Patents provide an incentive for companies or individuals to continue developing innovative products or services without the fear of infringement. For example, large pharmaceutical companies can spend billions of dollars on research and development. Without patents, their drugs and medicines could be duplicated and sold by companies that didn't research or invest the needed capital for R&D.
In other words, patents protect the intellectual property of companies to help their profitability. However, patents also serve as bragging rights for companies demonstrating their innovativeness.
How to Apply for a Patent
Before making a formal application, an applicant should research the Patent and Trademark Office's database to see if another person or institution has claimed a patent for a similar invention. The invention must be different from or an improvement upon a previous design to be considered for a patent. Applicants need to take care to maintain accurate records of the design process and the steps taken to create the invention. Enforcing the patent is up to the person or entity that applied for the patent.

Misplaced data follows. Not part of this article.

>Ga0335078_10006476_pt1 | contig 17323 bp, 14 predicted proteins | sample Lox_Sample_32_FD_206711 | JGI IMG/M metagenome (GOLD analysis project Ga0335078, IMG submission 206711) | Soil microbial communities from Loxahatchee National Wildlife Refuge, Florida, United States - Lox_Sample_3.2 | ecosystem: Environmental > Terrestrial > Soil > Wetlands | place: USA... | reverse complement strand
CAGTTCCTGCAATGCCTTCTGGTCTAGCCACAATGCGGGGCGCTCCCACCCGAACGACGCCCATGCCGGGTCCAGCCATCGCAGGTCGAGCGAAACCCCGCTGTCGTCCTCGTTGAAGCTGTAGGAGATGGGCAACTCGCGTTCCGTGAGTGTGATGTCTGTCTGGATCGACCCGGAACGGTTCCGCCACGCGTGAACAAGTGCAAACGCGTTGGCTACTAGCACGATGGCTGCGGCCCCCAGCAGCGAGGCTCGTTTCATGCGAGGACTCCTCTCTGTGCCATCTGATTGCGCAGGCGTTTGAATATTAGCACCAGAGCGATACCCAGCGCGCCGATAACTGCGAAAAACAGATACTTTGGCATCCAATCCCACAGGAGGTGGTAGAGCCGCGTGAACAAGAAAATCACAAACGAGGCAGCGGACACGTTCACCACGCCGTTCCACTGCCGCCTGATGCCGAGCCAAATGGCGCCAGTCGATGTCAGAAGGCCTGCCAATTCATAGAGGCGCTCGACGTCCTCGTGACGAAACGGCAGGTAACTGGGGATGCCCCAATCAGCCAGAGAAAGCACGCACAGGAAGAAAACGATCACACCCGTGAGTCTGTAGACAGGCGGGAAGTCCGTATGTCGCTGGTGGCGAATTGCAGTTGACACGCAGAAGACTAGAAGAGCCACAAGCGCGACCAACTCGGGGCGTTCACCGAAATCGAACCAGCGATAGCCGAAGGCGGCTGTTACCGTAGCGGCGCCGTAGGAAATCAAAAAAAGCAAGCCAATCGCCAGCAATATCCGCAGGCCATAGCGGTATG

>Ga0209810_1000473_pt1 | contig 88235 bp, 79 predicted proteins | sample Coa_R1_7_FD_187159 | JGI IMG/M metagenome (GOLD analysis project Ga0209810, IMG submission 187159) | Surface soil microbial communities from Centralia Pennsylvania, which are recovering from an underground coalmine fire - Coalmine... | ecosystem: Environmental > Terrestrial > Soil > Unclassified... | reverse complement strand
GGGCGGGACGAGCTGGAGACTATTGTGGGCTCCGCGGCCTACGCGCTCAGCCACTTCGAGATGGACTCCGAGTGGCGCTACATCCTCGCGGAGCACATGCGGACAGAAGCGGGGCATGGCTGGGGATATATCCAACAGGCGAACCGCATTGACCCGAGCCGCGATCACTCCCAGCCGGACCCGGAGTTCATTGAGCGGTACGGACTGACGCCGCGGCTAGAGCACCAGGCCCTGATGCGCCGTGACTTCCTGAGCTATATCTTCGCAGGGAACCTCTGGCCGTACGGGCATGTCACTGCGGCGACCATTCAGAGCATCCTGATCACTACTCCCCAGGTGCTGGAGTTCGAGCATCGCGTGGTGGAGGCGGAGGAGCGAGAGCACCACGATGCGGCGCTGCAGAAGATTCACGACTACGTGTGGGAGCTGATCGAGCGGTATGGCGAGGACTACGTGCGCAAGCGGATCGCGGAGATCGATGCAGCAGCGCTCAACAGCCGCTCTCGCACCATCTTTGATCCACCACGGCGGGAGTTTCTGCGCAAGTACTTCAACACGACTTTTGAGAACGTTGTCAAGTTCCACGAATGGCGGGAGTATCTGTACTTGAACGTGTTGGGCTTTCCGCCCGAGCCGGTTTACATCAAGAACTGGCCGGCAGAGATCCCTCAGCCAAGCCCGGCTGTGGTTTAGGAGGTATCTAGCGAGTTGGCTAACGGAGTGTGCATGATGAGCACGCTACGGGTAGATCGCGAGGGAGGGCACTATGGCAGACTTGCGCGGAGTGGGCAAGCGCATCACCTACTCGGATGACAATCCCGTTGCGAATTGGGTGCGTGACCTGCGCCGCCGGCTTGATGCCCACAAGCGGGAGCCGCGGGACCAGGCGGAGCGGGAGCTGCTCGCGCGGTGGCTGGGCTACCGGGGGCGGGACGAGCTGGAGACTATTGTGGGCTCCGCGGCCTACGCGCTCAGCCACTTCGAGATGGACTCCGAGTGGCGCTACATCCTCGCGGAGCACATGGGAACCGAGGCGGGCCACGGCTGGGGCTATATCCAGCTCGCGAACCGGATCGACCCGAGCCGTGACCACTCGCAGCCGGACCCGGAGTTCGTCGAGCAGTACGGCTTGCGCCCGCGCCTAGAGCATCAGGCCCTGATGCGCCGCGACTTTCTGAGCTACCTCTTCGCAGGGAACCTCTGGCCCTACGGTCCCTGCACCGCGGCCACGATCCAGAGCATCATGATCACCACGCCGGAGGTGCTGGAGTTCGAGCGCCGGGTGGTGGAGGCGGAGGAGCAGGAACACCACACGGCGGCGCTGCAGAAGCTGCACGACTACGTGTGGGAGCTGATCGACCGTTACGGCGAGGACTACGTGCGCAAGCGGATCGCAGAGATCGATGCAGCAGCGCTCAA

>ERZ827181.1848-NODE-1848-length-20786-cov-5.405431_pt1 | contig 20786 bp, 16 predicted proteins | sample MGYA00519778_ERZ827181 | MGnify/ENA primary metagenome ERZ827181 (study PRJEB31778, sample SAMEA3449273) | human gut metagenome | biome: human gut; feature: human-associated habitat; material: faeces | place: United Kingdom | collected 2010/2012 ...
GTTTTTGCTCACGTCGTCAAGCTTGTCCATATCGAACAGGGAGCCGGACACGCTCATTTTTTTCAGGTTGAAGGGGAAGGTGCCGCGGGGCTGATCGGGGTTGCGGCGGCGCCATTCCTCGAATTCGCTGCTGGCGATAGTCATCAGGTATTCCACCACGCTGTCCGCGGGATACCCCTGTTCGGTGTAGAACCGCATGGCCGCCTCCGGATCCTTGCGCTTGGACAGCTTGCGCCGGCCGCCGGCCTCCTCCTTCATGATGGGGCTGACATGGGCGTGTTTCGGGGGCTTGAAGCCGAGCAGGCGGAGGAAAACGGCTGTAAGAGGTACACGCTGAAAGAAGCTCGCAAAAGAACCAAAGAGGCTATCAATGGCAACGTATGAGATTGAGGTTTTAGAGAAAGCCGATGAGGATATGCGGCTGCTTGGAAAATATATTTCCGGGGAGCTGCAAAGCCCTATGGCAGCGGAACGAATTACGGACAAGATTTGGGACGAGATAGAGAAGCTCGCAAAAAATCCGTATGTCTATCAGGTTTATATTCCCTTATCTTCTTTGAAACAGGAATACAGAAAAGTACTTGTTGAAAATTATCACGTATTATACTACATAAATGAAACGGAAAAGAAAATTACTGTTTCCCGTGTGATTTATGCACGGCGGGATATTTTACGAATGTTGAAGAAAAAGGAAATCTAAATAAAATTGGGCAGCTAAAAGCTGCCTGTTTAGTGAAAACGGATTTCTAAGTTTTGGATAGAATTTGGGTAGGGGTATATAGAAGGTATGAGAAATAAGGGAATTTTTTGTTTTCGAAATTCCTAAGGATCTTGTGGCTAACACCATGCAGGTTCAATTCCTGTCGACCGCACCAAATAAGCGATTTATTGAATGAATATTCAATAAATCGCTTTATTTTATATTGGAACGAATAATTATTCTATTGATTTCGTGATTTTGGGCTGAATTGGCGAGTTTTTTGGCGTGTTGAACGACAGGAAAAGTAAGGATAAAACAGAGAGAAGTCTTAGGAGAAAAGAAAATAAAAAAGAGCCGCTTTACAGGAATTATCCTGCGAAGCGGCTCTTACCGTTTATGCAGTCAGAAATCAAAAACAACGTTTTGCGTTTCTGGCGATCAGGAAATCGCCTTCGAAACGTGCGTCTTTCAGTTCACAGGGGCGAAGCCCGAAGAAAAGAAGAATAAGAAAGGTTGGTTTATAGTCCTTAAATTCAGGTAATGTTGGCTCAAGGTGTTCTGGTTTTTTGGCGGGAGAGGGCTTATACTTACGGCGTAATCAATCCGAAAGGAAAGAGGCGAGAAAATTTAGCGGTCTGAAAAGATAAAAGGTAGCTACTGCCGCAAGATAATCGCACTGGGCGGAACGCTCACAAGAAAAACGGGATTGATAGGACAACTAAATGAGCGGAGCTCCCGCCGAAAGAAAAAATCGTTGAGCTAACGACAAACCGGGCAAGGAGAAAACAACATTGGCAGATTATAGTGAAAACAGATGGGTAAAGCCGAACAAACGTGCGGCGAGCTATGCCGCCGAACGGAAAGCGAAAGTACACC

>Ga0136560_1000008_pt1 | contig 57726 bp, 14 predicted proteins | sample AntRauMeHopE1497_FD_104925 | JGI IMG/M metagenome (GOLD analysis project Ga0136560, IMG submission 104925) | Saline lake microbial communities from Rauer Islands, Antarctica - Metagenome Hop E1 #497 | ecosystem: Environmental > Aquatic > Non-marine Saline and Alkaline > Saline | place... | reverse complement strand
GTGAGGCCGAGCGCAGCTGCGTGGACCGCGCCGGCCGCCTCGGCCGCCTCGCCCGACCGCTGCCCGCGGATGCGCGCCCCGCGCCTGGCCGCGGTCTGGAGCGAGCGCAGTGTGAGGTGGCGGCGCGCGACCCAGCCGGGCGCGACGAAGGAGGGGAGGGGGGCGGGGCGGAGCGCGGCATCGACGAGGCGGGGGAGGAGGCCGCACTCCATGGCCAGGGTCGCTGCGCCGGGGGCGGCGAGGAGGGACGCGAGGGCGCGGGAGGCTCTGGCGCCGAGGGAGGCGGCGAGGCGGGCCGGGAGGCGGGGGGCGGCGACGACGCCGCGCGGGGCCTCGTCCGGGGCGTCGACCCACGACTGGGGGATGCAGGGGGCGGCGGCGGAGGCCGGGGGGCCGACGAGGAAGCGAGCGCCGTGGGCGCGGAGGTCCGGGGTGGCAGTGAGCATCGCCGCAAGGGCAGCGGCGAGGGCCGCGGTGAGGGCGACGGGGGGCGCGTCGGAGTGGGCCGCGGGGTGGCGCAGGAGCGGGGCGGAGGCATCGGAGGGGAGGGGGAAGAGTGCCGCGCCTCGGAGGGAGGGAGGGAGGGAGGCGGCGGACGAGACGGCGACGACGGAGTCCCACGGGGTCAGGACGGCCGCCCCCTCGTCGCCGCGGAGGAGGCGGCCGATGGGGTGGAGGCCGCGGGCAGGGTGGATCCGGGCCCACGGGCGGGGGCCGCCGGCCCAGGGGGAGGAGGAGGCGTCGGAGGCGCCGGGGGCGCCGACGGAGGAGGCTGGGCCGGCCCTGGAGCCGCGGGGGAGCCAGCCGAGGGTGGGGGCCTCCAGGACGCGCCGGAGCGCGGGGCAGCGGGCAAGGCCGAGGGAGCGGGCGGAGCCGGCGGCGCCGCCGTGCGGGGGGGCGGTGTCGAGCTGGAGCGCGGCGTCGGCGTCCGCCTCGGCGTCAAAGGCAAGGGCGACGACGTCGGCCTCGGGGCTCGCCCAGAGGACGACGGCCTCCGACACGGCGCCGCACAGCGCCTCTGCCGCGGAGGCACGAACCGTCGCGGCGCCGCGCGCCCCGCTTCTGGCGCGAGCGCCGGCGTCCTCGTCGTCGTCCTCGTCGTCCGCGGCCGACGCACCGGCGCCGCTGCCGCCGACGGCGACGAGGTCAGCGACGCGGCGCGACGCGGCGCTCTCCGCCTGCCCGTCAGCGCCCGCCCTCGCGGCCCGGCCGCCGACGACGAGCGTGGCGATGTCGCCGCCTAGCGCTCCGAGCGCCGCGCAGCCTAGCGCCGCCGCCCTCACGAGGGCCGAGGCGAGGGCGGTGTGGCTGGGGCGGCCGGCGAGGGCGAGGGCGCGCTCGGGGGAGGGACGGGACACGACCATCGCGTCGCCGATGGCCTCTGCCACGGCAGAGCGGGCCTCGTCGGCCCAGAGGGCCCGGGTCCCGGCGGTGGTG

To apply for a patent in the United States, the applicant submits specific documents and pays associated fees. Written documentation includes drawings, descriptions, and claims of the item to be patented. A formal oath or declaration confirming the authenticity of the invention or improvement of an existing invention must be signed and submitted by the inventor. After fee payment, the application is reviewed and either approved or denied.
Patents protect the intellectual property of companies and help ensure their profitability, but patents also serve as marketing for a company's innovation.